By Tuesday evening we had acquired the necessary foodstuffs, and the boy could begin to work his magic.

baking boys Dorie

Tuesdays With Dorie: Coffee-Break Muffins

I really, really loved the batter for these. I always love batters and doughs, usually more than the finished product, but this was special. Really good.

The muffins? Eh. Not so much.

They were wonderful warm, but at room temperature they were kind of blah. (Which, oddly, is the opposite of what Dorie says in the recipe.)

Luckily, I made them for my mother’s surprise birthday party, for which Ben made a chocolate birthday cake with peanut butter icing. Spread some peanut butter icing on these things and they’re golden.

I also chopped some milk chocolate and threw that into one batch, and that was pretty amazing — although still not great at room temperature.

I made them as minis and baked for 12 minutes.

And that’s really all I have to say. Sorry! Go see what all the other Tuesdays With Dorie bakers did with these, and if you want to try them yourselves, Rhiani of Chocoholic Anonymous, who chose these for us all to make this week, will have the recipe for you.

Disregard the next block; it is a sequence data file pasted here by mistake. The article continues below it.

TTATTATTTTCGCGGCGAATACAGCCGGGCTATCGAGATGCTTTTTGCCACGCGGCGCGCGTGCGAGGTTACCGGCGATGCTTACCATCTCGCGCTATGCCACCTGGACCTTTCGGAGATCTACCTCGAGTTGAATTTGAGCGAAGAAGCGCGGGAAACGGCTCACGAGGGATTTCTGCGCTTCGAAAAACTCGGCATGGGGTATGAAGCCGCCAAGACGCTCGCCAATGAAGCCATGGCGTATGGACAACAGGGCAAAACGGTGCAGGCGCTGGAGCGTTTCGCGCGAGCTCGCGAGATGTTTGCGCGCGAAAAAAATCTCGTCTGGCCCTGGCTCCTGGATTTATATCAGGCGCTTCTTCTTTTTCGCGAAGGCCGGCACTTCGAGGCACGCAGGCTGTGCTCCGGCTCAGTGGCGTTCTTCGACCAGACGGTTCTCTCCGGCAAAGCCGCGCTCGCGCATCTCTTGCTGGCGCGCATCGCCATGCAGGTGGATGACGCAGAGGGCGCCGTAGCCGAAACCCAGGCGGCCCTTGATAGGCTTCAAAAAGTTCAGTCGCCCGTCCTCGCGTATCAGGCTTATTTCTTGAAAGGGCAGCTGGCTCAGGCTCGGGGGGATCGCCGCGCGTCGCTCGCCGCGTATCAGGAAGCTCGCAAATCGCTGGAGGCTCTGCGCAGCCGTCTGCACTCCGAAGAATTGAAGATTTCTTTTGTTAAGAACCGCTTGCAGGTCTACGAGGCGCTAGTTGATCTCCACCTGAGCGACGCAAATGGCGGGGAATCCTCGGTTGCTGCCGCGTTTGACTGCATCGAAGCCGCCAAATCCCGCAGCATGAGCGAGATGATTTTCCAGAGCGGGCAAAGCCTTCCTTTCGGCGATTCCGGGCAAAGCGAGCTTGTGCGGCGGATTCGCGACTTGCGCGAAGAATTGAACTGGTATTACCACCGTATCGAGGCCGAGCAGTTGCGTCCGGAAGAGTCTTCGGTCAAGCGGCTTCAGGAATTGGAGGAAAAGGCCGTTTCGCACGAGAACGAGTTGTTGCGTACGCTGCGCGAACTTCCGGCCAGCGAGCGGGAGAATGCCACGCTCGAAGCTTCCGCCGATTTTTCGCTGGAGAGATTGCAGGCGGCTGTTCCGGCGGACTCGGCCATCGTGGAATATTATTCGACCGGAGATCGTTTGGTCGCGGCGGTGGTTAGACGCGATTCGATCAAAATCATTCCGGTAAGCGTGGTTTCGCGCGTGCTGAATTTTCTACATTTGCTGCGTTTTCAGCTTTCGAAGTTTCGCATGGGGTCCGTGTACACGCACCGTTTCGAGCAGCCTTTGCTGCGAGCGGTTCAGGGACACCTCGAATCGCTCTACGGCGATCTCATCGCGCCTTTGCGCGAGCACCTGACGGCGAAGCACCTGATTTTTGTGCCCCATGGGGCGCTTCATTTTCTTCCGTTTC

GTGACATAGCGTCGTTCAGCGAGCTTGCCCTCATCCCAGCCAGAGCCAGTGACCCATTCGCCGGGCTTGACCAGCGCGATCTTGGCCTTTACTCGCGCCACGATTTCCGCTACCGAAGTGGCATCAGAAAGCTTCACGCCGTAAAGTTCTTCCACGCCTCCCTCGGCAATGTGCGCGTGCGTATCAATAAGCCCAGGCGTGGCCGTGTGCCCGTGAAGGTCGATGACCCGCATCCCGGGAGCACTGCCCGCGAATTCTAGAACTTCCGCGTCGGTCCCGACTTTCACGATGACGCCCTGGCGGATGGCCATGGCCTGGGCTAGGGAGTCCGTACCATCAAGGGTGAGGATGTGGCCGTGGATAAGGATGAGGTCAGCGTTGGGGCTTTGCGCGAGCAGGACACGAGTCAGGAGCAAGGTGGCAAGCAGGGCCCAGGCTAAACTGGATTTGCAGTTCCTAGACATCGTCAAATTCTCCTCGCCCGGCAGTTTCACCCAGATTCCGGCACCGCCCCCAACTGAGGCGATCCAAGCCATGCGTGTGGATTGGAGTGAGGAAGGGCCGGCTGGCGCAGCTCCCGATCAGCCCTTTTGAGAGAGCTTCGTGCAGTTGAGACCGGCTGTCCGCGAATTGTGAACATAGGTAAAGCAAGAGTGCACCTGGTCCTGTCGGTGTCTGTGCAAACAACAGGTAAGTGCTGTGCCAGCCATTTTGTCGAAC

Bonus shot: The birthday cake Ben made — all by himself — for my mother!

boys recipes

Pancakes! (And a Special Guest Blogger!)

Ben did something cool this morning, and I made him write about it. I’m such a mean mom.

Herewith, my second-born:

I’m writing this post because this morning, I made pancakes. But not just any pancakes — special pancakes. They feel like popovers, but they aren’t.

I made one with toasted coconut, the flavor of which was overpowered by the pancake flavor. The next one that I made didn’t work, because it had freeze-dried strawberries in it. It didn’t work because the strawberries absorbed the moisture from the pancake batter, and it didn’t brown.